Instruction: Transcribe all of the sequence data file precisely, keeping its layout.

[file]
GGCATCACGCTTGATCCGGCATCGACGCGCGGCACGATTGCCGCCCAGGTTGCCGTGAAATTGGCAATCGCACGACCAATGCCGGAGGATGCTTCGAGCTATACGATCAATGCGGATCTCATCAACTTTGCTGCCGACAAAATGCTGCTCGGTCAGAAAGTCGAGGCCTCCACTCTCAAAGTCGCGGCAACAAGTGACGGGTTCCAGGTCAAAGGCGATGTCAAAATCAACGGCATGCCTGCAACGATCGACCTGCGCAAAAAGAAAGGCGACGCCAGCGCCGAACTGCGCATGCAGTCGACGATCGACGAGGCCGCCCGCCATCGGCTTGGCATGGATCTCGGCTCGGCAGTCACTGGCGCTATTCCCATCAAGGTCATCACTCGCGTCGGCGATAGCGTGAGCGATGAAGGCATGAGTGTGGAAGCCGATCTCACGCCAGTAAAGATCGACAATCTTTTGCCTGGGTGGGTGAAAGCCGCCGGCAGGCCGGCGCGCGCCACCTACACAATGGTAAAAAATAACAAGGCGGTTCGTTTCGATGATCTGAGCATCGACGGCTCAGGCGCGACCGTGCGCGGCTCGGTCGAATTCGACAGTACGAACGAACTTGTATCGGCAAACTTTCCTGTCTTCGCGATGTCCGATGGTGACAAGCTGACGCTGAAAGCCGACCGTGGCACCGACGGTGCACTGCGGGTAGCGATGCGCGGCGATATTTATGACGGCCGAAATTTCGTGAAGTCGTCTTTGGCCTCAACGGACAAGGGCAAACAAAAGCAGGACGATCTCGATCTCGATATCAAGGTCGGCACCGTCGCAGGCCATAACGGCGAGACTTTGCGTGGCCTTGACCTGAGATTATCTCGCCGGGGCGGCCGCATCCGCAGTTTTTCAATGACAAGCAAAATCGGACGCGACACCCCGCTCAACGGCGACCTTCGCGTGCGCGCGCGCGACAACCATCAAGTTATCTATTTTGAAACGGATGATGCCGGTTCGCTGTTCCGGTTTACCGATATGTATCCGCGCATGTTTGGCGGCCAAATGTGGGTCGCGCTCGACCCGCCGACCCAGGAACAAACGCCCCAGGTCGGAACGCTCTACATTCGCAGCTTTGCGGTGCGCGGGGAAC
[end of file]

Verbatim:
GGCATCACGCTTGATCCGGCATCGACGCGCGGCACGATTGCCGCCCAGGTTGCCGTGAAATTGGCAATCGCACGACCAATGCCGGAGGATGCTTCGAGCTATACGATCAATGCGGATCTCATCAACTTTGCTGCCGACAAAATGCTGCTCGGTCAGAAAGTCGAGGCCTCCACTCTCAAAGTCGCGGCAACAAGTGACGGGTTCCAGGTCAAAGGCGATGTCAAAATCAACGGCATGCCTGCAACGATCGACCTGCGCAAAAAGAAAGGCGACGCCAGCGCCGAACTGCGCATGCAGTCGACGATCGACGAGGCCGCCCGCCATCGGCTTGGCATGGATCTCGGCTCGGCAGTCACTGGCGCTATTCCCATCAAGGTCATCACTCGCGTCGGCGATAGCGTGAGCGATGAAGGCATGAGTGTGGAAGCCGATCTCACGCCAGTAAAGATCGACAATCTTTTGCCTGGGTGGGTGAAAGCCGCCGGCAGGCCGGCGCGCGCCACCTACACAATGGTAAAAAATAACAAGGCGGTTCGTTTCGATGATCTGAGCATCGACGGCTCAGGCGCGACCGTGCGCGGCTCGGTCGAATTCGACAGTACGAACGAACTTGTATCGGCAAACTTTCCTGTCTTCGCGATGTCCGATGGTGACAAGCTGACGCTGAAAGCCGACCGTGGCACCGACGGTGCACTGCGGGTAGCGATGCGCGGCGATATTTATGACGGCCGAAATTTCGTGAAGTCGTCTTTGGCCTCAACGGACAAGGGCAAACAAAAGCAGGACGATCTCGATCTCGATATCAAGGTCGGCACCGTCGCAGGCCATAACGGCGAGACTTTGCGTGGCCTTGACCTGAGATTATCTCGCCGGGGCGGCCGCATCCGCAGTTTTTCAATGACAAGCAAAATCGGACGCGACACCCCGCTCAACGGCGACCTTCGCGTGCGCGCGCGCGACAACCATCAAGTTATCTATTTTGAAACGGATGATGCCGGTTCGCTGTTCCGGTTTACCGATATGTATCCGCGCATGTTTGGCGGCCAAATGTGGGTCGCGCTCGACCCGCCGACCCAGGAACAAACGCCCCAGGTCGGAACGCTCTACATTCGCAGCTTTGCGGTGCGCGGGGAAC